4. By ‘designers’ I simply mean ‘people who work with prims a lot’ and probably have a lot of the experiences that Sennett describes of people working with wood. Regardless, I don’t think you could call Cory’s work very focused on ‘craft’ in Sennett’s sense. When he says things like “content creation has traditionally been the domain of elite artists” ‘art’ is refigured as ‘content’ and the player as a romantic genius. This is not what Sennett is after.

    4. Re: fieldsites, treating SL as a closed world and not venturing out of it for research doesn’t seem to rethink the fieldwork imaginary very much. As for whether you take your own work seriously or consider it ‘a conceit’ — I’ll wait for you to come down one way or the other before I do so as well 😉

  8. Should I be surprised that in these discussions there is no invocation of William Morris (or John Ruskin)? It’s always seemed to me that this whole art/craft distinction people think is so meaningful has its origins there. Is it in Sennett? Is it useful to think through Morris’ mix of romaniticism and socialism to understand what SLers are doing?

  9. Haven’t read The Craftsman, but Morris + Ruskin have cameos in Sennett’s 2003 book, Respect in a World of Inequality.

    95% of what I think I know about the British craft movement comes from Lears’s No Place of Grace:

    bq.In part a reaction against therapeutic self-absorption, the revival of handicraft ultimately became another form of therapy for an overcivilized bourgeoisie . . . ‘Do-it-yourself’ projects have provided innumerable Americans with a sense of autonomy and a chance to confront the substantial reality of material things. For people whose working lives seem beyond their control and permeated by the barrenness of a bureaucratic civilization, this is no small achievement. Yet it perpetuates the fragmentation decried by Ruskin and Morris: the split between work and pay and work for joy.

    Never having a single minute at Second Life or WoW, I’ve got nothing to say about how that analysis might map onto the MMPORG world.

  10. This post attempted to be a vindication of play in WoW, but I think it has led on to an interesting research question which people really want to pursue in SL, not in WoW at all: given the long and interpenetrating histories of notions of art, leisure, labor, and craft in the United States, and given the way they relate to deep-seated concerns with authenticity, selfhood, and morality in the Protestant tradition, which of this pre-existing vocabulary to people in SL draw on? How and why do they do so? Tom’s notion of ‘creationist capitalism’ gets us some of the way there, but his volume is a general ethnography, and it sounds like the question we are looking at requires much more specific investigation — one of those books that he says every chapter could be turned into.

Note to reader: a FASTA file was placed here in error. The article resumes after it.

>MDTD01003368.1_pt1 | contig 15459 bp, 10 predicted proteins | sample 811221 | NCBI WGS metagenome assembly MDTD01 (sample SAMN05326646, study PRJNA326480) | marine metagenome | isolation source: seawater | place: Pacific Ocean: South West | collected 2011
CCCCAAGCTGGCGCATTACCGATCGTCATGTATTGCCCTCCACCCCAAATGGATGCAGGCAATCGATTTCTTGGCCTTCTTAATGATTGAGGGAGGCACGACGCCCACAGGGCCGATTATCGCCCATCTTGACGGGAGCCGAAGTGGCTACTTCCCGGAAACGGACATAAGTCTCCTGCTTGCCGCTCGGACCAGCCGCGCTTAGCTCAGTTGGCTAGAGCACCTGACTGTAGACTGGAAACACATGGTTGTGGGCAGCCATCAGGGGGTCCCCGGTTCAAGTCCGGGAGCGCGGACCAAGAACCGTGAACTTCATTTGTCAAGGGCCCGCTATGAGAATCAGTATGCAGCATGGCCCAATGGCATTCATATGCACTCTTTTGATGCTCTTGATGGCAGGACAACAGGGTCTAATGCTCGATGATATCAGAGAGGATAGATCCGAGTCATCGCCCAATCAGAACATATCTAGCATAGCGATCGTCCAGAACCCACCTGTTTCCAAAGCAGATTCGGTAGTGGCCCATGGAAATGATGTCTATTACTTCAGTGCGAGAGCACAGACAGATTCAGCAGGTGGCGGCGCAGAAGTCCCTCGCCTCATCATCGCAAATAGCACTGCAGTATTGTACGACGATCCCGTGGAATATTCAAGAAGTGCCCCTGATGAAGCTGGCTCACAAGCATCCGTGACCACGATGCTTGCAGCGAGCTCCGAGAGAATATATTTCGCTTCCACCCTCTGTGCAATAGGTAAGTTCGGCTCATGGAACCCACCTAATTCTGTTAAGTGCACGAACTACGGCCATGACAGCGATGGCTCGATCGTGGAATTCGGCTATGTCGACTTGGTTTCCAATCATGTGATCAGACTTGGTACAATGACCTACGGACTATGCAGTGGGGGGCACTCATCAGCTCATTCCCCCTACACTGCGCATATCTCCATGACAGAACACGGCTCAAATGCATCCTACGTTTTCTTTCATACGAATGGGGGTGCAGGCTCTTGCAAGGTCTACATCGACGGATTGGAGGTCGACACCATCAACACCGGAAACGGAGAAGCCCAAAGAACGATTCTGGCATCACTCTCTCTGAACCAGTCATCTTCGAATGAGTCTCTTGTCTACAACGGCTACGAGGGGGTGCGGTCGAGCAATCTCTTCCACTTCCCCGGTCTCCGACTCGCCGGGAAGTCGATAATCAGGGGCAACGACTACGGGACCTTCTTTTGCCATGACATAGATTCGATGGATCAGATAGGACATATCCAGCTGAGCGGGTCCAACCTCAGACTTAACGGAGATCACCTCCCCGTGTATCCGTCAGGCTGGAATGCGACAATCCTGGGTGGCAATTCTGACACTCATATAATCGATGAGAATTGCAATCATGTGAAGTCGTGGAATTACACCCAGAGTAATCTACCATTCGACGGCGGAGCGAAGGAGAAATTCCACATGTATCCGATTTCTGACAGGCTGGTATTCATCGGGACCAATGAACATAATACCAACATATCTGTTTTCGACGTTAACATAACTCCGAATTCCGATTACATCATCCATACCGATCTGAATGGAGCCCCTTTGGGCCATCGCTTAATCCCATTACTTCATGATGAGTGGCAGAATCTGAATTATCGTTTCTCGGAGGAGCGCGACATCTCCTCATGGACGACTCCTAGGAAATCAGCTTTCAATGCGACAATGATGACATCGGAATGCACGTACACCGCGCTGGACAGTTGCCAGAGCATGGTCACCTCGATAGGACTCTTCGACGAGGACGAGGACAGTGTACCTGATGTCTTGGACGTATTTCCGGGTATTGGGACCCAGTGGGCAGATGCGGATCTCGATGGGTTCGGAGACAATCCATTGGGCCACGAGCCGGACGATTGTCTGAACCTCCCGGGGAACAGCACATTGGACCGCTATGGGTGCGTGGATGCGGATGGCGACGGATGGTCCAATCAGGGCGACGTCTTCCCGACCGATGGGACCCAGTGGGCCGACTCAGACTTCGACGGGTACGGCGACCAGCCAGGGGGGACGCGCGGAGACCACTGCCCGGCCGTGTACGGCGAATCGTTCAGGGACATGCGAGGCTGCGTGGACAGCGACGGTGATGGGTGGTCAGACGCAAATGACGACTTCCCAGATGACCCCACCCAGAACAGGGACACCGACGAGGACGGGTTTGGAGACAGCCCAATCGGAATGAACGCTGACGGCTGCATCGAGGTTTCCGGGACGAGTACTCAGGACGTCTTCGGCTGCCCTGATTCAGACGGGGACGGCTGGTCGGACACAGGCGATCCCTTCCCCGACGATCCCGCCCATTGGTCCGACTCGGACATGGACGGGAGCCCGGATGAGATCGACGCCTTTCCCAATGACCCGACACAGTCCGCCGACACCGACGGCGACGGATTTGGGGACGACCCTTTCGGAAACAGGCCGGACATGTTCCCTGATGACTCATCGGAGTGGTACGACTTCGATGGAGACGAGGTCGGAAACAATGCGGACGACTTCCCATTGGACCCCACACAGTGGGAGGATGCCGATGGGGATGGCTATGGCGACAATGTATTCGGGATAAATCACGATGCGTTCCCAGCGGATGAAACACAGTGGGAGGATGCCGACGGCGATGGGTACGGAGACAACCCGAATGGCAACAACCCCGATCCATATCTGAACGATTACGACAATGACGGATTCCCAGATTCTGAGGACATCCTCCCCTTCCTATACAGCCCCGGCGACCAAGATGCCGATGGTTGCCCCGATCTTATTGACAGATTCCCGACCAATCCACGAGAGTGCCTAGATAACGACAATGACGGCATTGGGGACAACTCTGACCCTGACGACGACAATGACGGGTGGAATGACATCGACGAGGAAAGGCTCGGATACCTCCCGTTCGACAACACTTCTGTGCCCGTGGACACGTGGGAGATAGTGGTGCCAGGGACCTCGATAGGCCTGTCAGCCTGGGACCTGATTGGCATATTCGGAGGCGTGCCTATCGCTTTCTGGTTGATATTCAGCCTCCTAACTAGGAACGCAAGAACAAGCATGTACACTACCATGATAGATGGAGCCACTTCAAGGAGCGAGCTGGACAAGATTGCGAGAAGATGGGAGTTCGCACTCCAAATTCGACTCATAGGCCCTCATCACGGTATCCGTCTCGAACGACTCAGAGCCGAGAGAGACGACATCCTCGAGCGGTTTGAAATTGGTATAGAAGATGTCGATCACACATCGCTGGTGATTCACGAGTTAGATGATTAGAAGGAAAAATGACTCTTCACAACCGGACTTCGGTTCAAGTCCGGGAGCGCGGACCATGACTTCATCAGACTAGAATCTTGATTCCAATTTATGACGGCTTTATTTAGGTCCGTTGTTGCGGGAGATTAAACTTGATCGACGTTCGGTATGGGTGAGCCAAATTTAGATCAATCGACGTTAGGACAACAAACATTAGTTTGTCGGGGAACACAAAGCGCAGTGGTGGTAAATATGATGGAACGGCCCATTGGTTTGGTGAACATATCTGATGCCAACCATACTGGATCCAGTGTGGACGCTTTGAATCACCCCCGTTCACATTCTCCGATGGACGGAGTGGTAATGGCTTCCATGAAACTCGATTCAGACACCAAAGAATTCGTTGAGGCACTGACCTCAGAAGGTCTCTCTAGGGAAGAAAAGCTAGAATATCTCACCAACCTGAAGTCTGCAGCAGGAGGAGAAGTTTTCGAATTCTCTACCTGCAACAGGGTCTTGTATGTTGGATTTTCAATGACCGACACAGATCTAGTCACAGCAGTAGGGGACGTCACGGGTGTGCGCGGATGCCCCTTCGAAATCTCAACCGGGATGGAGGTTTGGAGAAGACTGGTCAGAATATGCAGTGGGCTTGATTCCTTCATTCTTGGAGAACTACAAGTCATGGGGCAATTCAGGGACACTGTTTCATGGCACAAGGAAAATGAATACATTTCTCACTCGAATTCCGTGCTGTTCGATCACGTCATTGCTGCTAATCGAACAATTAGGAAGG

I think its a fascinating question and I hope he (or someone else) would answer it! I’d give it a crack myself but… I’ve got to farm some tin to level my alts blacksmithing…

  11. Regarding progress, as soon as my WoW main reached 70, I got bored. I hadn’t even uncovered the entire outland map, but leveling alts felt like been-there, done-that. I just stopped seeing those little XP bubbles. Guildies told me that the game only just begins when you finally level up, but I could no longer see the progress and so I quit.

    In Rex’s ethnography (?) or theorization of WoW, I really, really hope that you address the issues of, say, locks and hunters, who are chosen by people because they can solo. When I tried dependent classes, I could not commit the hours needed, and the need to schedule my real life around the game. That meant after I leveled, I spent a while helping out newbies, lowbies, guildies, etc. then logged off.

    I also hope you will address issues of gender and sexuality in WoW, as well as Blizzard’s conflicts with its sexual minoritarian players. There were interesting gay bashings as well (PvP hunting for members of gay guilds, disrupting parades and weddings, etc.)

  12. I’ve played WoW for some time (always w/the intention of studying it one day) but won’t actually start ‘research’ until the fall when… hopefully… I receive permission from a guild to record their activities (I just received the OK from my institutional review board). So while I have logged a lot of time in the game I don’t want to talk too much about the specifics of my experiences w/my folks till they sign off — which is why most of my published work on WoW at this point is very ‘theoretical’ and not ‘ethnographic’. Suffice to say that the level of misogyny and gay bashing is pretty low in the group I’m looking at, which features several families which play together and has a ‘no cursing’ policy.